Thoughts on Radio's Digital Future
Thoughts from CES: Radio's Competition Increases, but Pandora is not the Death Star
A month after the latest, greatest Consumer Electronics Show in Las Vegas, here are some observations on what I saw at the Show and what it may mean for AM/FM:
Most probably know that CES is the largest consumer technology trade show in the world and is used as a launching pad for the hottest CE products and services. This year was no different. The headlines were 3D everything and internet everywhere, with a slew of connected and converged devices. More on that in a bit.
At a high level, CES provided convincing evidence that the economy is improving. Show attendance was up substantially from last year, exceeding the expectations we had on the CEA Board. [Disclosure: I have served on the Consumer Electronics Association Board of Industry Leaders, so have a (small) vested interest in successful CESs.] And the vibe was completely different from last year. I felt a palpable sense of optimism and enthusiasm on the floor. No one is convinced we are back to business as usual, but there was a strong belief that we are returning to a growth path.
CES is critical to HD Radio Technology. Our booth displayed all the latest HD Radio devices and applications. We met and planned with all our key partners: automakers, consumer electronics manufacturers and retailers, chip makers, regulators, and yes, broadcasters. We hosted a delegation from the NAB Executive Board and met with other radio folks. I think it is very healthy that radio leaders are engaging in the CE and device arena, as it is key to their future.
I also observed the continued development of new competition for AM/FM. I believe this trend will intensify in coming years. A few specific examples from the floor:
- Mobile DTV is here. Manufacturers launched the first devices supporting Qualcomm's FLO TV service and the first portable TVs incorporating the ATSC mobile DTV standard (including one with HD Radio Technology built in).
- The next wave of internet radios, devices which look and act like regular radios but use WiFi networks to tune in thousands of internet stations, were displayed.
- Automakers upped the ante on new infotainment services for cars with integrated in-vehicle mobile phone and internet, iPod/MP3 functionality, satellite radio and real time traffic and navigation.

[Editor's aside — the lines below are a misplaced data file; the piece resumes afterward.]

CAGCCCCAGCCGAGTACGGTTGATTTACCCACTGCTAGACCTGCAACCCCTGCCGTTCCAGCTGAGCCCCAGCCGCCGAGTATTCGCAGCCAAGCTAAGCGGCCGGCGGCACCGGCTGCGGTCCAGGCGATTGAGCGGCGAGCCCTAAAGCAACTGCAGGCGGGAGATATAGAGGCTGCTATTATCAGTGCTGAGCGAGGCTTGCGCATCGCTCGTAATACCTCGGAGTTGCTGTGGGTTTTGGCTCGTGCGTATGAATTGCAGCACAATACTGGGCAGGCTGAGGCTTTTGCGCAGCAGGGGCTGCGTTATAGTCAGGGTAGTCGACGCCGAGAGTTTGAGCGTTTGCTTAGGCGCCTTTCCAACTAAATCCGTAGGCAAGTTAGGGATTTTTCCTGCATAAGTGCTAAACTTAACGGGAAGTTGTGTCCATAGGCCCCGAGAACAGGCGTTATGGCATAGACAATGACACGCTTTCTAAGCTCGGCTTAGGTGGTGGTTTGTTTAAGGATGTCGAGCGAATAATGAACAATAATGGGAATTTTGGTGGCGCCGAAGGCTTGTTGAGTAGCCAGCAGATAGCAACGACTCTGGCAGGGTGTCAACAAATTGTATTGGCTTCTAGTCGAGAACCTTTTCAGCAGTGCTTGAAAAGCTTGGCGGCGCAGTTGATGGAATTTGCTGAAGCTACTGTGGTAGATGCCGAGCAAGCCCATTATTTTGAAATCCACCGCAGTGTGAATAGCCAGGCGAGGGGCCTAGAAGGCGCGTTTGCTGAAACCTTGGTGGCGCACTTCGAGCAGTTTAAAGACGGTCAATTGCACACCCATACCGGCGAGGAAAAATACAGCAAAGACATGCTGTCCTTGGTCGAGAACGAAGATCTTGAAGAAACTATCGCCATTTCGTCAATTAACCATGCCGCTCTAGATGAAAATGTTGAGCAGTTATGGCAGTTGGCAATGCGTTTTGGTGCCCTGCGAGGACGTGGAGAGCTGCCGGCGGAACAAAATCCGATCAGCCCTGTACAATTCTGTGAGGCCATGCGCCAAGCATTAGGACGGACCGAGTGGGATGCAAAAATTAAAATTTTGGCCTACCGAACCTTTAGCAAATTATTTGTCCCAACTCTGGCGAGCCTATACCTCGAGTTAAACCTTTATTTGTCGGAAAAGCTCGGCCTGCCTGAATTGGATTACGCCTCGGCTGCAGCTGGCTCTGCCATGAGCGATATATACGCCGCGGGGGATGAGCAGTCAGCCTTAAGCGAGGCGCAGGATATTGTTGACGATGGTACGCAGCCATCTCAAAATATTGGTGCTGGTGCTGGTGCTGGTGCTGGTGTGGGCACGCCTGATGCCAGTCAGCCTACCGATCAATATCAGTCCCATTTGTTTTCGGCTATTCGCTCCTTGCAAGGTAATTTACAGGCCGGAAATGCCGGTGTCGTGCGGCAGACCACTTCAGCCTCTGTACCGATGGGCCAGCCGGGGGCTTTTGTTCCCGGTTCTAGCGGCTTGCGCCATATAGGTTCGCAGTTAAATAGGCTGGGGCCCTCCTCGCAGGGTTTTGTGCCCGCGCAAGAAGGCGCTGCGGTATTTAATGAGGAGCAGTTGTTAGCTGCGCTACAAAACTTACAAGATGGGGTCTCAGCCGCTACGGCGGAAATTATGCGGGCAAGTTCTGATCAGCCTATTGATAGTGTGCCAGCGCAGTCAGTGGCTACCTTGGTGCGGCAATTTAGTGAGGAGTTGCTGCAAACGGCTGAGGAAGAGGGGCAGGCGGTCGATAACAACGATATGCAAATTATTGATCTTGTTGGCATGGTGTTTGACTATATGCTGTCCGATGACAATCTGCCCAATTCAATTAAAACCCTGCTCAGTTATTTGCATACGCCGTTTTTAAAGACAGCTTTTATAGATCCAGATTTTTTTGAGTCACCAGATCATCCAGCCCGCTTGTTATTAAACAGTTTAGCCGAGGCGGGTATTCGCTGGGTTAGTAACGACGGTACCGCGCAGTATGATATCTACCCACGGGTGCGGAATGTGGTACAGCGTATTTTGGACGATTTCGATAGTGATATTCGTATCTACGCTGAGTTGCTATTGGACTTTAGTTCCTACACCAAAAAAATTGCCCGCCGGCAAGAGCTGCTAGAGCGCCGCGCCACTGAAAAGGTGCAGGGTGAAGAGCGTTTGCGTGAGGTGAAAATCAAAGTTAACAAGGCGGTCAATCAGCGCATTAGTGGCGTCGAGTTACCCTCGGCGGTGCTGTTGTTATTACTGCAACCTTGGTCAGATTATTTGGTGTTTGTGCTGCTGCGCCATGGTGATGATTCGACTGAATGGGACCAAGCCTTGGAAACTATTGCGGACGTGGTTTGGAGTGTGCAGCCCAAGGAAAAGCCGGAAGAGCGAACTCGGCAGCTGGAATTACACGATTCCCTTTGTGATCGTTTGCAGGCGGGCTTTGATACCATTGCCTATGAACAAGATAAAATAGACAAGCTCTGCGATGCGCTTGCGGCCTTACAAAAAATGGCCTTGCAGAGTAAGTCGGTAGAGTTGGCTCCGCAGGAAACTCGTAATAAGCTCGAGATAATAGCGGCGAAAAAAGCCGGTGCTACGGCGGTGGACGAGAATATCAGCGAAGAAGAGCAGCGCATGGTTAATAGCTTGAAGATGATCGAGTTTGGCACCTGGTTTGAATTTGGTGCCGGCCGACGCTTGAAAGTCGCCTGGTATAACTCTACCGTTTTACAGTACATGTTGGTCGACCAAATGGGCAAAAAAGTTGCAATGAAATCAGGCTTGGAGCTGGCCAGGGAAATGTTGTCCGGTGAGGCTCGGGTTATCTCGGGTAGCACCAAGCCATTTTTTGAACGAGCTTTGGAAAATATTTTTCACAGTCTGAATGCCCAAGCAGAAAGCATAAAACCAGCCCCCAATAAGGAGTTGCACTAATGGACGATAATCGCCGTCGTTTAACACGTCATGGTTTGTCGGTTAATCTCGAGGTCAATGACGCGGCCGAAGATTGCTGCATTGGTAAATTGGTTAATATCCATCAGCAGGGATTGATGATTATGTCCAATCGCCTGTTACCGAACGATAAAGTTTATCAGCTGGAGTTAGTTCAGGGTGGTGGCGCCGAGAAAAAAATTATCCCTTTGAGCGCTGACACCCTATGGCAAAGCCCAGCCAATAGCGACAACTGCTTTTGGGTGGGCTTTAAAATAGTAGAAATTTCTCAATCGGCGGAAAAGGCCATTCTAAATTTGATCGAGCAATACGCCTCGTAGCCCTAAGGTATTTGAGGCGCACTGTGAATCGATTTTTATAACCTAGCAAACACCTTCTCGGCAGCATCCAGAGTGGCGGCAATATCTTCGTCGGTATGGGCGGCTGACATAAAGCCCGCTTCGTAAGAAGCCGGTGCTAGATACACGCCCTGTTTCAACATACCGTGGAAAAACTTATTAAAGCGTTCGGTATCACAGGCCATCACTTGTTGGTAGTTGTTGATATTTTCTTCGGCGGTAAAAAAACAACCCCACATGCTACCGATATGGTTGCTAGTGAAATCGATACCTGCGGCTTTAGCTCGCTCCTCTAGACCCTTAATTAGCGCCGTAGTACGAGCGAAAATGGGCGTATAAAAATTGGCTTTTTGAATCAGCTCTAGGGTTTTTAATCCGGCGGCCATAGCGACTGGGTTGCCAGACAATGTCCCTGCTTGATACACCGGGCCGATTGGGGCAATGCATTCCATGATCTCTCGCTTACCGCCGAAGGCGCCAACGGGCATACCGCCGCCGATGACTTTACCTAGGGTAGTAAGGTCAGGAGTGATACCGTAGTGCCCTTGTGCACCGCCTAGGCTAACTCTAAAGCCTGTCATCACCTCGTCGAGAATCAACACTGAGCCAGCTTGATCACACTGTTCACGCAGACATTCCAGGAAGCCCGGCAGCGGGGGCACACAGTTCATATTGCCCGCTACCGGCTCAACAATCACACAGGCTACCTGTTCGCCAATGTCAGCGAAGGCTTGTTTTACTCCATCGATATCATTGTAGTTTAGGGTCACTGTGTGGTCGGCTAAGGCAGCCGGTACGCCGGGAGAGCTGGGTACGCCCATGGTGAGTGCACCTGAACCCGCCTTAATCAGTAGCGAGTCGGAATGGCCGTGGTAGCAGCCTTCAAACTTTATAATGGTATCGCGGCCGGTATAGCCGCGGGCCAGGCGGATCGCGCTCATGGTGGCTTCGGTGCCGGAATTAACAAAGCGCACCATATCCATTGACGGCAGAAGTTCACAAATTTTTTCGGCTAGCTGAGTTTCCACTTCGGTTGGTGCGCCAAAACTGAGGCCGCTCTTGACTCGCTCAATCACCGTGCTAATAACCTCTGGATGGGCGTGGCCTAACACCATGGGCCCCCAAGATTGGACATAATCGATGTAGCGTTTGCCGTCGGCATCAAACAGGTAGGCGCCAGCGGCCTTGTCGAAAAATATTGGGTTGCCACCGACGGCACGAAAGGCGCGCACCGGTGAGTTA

A dominant theme at the Show was a truly pervasive and converged internet. Virtually all CE manufacturers are building internet connectivity into all their devices, the carriers are working furiously to build additional high speed network capacity and our government is looking high and low for additional spectrum (including existing broadcast spectrum) to enable nationwide broadband. We will soon have the full multimedia internet experience enabled anywhere, anytime.
These developments have spooked a lot of broadcasters, and to a large degree, rightly so. They further validate a long term trend which has seen radio go from being the sole source of mobile information and entertainment to being one of dozens of choices.
Ford's CEO Alan Mulally's keynote served as a clarion call here. The new Sync platform fully integrates pretty much every infotainment source a driver might want – AM/FM/HD Radio Technology, mobile phone, internet with popular apps like Twitter and Pandora, iPod connectivity, Sirius XM Satellite Radio, real time traffic navigation and concierge services. The implementation is intuitive and avoids driver distraction. You could feel the excitement in the audience and the sense that we were present at the unveiling of the next big thing.
But, as I again counseled broadcasters at the Show, let's not get carried away here, especially with the threat to AM/FM coming from internet radio. Radio needs to adapt to for sure, but Pandora in Fords does not spell doom.
Let me state it as clearly as I can: internet radio cannot and will not replace over-the-air broadcast radio. New and tough competition for stations: absolutely. A listening time and ad dollar share stealer: for sure. Armageddon for AM/FM: most definitely not.
As I have touched on in past columns, the reasons boil down to simple economics centered on bandwidth efficiency. Broadcast radio's advantage in cost and distribution efficiency will keep it competitive over the long term with internet radio's greater personalization and targeting capabilities. We are seeing more and more evidence to back up this conviction.
Let's look at those bandwidth efficiencies. An AM/FM radio station can support an infinite number of users within its coverage area – they broadcast their signal in their assigned frequency and an infinite number of listeners can tune in. The broadcast cost is basically fixed and relatively low, and there is no incremental cost to add listeners. This is the ultimate efficiency of a one-to-many broadcast architecture.
Internet radio, on the other hand, relies on a one-to-one architecture. Indeed, this is the strength of the service. Listeners can grab stations from anywhere around the world to cater to their unique tastes, or with service like Last.fm or Pandora, serve as their own program director, utilizing some pretty great software to customize a playlist to their individual preferences. These are very powerful concepts which are rightly and quickly gaining traction. This specific targeting and verification will also be attractive to advertisers, like other online services.
But this one-to-one architecture leads to some pretty tough economics. Each user requires a unique network connection. That means each listener brings incremental costs in the form of additional servers and network access costs. More listeners may not necessarily be a good thing.